[llvm-dev] TBAA for subset of a loaded value

Hal Finkel via llvm-dev llvm-dev at lists.llvm.org
Mon Apr 10 19:01:30 PDT 2017

On 04/10/2017 08:44 PM, Sanjoy Das wrote:
> Hi Keno,
> On April 10, 2017 at 6:02:38 PM, Keno Fischer via llvm-dev
> (llvm-dev at lists.llvm.org) wrote:
>> I'm interested in what we can do about TBAA for loads that the
>> compiler inserts when optimizing loads into smaller loads (e.g. what
>> SROA does). I'm gonna set the stage by using a small C snippet,
>> because I think C has the best-understood implementation of TBAA among
>> the folks on the list. However, I was unable to actually come up with
>> an example where this inhibits optimizations coming from C code. I
>> myself have this problem as a real problem in a non-C frontend, which
>> allows for more stringent AA. With that in mind, consider
>> void foo(unsigned int *data, int128_t *value) {
>> for (int i = 1; i < 100; ++i) {
>> data[i] += (int)*value;
>> }
>> }
>> This will get lowered to something like (pseudo llvm IR here)
>> for.body:
>> %l = load i128, i128* %value, !tbaa !1
>> %t = trunc %l to i32
>> %gep = ...
>> %old = load i32, i32* %gep, !tbaa !2
>> %new = add i32 %t, %old
>> store i32 %new, %gep, !tbaa !2
>> Now, it seems like a perfectly reasonable optimization for the
>> optimizer (though it currently doesn't do that), to fold %l and %t to:
>> %b = bitcast i128* %value to i32*
>> %t = load i32, i32 *%b
>> However, what can we say about the tbaa of %t at this point? With the
>> current semantics, I'm not sure we're allowed to say anything (in this
>> case maybe we're still allowed to say !tbaa !1, but consider what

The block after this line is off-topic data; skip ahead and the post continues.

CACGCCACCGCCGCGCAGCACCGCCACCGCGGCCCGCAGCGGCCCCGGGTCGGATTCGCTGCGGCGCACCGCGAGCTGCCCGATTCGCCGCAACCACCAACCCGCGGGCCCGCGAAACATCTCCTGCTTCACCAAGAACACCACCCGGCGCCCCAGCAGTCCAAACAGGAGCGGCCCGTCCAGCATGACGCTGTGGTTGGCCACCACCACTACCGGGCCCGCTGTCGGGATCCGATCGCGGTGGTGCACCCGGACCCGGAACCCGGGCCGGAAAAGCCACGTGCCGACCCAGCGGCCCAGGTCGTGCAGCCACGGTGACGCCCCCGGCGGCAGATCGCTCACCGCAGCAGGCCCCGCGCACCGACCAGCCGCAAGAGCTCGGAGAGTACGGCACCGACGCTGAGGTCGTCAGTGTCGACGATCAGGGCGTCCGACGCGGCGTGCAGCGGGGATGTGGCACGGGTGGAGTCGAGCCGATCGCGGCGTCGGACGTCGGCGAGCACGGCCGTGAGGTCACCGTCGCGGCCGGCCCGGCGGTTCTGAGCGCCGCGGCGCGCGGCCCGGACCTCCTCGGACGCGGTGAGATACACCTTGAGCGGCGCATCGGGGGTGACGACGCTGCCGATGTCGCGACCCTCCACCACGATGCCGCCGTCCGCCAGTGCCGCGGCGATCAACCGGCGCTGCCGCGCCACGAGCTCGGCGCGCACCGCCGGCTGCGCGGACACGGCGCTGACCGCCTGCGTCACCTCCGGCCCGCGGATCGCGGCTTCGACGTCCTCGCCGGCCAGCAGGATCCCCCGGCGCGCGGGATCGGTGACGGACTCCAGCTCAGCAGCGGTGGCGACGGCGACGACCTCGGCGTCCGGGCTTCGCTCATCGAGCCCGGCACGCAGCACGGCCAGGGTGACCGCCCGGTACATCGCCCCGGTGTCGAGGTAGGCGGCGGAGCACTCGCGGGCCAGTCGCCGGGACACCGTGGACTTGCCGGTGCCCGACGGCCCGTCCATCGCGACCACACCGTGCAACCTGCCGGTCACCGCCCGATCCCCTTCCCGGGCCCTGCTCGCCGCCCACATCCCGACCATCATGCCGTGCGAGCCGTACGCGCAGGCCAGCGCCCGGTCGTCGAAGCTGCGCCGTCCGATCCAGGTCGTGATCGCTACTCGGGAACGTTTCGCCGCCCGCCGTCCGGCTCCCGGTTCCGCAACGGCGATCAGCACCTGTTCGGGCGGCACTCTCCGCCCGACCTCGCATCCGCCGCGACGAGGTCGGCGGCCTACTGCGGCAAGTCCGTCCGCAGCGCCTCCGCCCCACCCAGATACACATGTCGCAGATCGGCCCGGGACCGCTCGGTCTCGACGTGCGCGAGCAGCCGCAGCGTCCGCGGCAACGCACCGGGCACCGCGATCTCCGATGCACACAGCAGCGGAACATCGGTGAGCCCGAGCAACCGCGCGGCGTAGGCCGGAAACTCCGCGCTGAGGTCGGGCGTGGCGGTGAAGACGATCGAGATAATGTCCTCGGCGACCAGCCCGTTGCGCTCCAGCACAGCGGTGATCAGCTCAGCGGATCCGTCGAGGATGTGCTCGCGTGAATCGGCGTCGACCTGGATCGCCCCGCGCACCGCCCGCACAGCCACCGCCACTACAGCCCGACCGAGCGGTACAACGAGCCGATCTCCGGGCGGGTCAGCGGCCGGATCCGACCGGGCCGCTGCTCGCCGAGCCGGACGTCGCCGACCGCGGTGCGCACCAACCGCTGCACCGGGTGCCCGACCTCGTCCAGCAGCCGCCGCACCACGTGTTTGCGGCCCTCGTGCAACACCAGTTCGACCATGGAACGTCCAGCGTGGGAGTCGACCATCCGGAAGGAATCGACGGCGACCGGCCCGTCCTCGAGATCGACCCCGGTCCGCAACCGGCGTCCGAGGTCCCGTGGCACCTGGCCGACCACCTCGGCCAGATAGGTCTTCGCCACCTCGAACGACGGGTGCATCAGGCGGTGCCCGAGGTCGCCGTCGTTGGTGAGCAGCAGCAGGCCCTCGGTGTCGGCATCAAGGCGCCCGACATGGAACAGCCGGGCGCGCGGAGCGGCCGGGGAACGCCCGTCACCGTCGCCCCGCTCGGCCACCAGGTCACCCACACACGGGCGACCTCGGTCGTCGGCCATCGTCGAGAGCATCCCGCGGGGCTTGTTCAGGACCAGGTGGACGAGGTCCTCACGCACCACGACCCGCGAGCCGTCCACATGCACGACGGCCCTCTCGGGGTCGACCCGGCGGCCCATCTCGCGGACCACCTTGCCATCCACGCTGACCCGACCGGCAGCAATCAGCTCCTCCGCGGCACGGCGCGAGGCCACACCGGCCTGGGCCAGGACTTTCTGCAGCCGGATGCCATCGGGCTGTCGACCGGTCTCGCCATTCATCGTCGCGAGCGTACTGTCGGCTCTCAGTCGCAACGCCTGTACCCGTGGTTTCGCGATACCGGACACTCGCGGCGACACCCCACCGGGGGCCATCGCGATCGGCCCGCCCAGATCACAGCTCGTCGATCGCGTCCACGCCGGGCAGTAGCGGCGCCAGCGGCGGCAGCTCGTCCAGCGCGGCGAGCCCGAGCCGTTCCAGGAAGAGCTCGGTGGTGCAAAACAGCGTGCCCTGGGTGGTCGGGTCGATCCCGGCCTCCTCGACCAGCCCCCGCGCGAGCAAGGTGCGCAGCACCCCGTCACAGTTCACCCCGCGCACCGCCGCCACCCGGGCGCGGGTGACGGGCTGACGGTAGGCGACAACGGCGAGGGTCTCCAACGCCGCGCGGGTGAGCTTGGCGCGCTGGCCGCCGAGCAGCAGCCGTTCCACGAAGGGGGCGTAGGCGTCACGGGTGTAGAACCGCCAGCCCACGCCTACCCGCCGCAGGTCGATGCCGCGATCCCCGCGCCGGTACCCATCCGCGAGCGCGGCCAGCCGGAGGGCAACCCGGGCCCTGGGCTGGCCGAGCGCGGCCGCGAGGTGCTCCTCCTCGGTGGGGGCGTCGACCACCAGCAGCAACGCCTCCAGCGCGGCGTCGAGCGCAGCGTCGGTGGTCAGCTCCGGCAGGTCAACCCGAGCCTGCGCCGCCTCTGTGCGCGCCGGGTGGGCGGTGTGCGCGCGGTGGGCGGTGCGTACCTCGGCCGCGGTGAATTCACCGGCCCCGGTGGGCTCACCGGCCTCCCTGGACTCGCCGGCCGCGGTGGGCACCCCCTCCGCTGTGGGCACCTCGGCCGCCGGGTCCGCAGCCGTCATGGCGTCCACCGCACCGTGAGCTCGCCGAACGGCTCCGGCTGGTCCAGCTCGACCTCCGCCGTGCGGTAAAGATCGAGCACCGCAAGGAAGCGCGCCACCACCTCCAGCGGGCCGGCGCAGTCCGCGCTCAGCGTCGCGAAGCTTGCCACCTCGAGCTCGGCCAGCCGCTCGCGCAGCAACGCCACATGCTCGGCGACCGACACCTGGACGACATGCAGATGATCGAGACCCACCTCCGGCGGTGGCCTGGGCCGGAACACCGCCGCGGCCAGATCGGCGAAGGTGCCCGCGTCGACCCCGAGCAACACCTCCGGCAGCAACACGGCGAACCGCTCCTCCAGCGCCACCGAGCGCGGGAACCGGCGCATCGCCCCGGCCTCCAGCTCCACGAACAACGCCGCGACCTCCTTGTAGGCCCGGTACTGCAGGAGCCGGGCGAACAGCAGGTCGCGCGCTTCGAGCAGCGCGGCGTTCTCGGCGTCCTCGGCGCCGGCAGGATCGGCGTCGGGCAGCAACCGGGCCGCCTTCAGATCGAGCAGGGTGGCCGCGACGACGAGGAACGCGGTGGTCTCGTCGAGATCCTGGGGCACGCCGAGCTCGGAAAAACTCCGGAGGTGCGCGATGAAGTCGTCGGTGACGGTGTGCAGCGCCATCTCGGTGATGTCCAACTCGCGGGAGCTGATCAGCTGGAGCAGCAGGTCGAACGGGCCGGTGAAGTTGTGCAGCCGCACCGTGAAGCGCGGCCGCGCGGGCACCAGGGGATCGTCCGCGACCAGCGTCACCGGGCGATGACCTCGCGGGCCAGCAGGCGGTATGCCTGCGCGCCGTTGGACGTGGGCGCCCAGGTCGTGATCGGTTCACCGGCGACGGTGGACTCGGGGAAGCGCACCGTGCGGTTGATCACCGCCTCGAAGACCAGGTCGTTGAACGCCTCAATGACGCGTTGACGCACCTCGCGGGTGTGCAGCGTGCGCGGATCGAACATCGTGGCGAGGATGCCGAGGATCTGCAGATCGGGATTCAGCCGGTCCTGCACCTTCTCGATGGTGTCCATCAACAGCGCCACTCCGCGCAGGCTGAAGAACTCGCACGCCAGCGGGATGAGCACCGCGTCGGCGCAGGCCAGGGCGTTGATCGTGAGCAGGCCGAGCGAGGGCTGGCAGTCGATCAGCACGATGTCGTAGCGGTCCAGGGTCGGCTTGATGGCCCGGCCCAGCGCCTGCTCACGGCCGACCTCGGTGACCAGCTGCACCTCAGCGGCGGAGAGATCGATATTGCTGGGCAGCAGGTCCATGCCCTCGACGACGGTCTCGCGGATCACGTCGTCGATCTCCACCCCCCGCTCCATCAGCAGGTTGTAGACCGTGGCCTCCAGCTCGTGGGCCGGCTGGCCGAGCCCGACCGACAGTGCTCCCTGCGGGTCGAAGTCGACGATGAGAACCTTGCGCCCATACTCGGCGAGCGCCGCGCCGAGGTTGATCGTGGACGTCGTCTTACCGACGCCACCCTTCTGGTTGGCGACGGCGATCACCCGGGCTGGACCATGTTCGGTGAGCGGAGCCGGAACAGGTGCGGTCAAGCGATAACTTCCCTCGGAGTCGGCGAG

>> happens for say *value>>32, which we could fold to gep+load). However,
>> that would mean that we lose the information that %value does not
>> alias %data, so e.g. we can't perform LICM anymore.
>> Now, as I said, I couldn't actually get this to be a problem, because
>> C only uses scalar TBAA for rather small values. However, in my
>> frontend, for certain memory access I know that there are no interior
>> pointer, so I emit scalar TBAA for a larger struct. Then SROA comes
>> along and splits it, but it drops the TBAA.
>> So the main points of discussion are:
>> 1) Is there anything we can say about a smaller load created from a
>> TBAA annotated larger load in the current semantics?
>> 2) If not, what is the best way to retain this information. E.g.
>> should we have a TBAA node that says "this access was n bytes into a
>> scalar TBAA of type !1"?
> I'm not sure if we can do something with the TBAA metadata we have
> *today*, but I think there is hope if we're willing to change our TBAA
> metadata representation.
> In particular, if we allow access types[0] of TBAA tags to be struct
> types then we can probably solve the problem.
> In your case, we'd start with %l tagged with a scalar access type,
> !i128ty:
>    %l = load i128, i128* %value, !tbaa !{!i128ty, !i128ty, i64 0}
>    %t = trunc %l to i32
> which after narrowing would be
>    %l = load i32, i32* %value, !tbaa !{!i128ty, !i32ty, i64 0}
>    %t = trunc %l to i32
> and we'd also change !i128ty from a scalar type to a struct type,
> containing a !i32ty at the appropriate offset.  Of course, the loads
> and stores which mention !i128ty as their access type now have a
> struct type as their access type, which is why we have to make the
> generalization I mentioned.
> [0]: http://llvm.org/docs/LangRef.html#semantics'

As I mentioned a few moments ago, I think we can just propagate the 
metadata. One thing which it worth pointing out is that, when TBAA 
checks an access, it does not actually check the access size (our struct 
path metadata has offsets in it, but we don't really use the sizes in 
conjunction with those, we're just checking for an offset match up the 
node hierarchy).


> -- Sanjoy
>> I would very much appreciate any guidance on the right approach to
>> this (perfectly willing and planning to code this up myself - but
>> would appreciate discussion on direction).
>> Thanks,
>> Keno
>> _______________________________________________
>> LLVM Developers mailing list
>> llvm-dev at lists.llvm.org
>> http://lists.llvm.org/cgi-bin/mailman/listinfo/llvm-dev

Hal Finkel
Lead, Compiler Technology and Programming Languages
Leadership Computing Facility
Argonne National Laboratory

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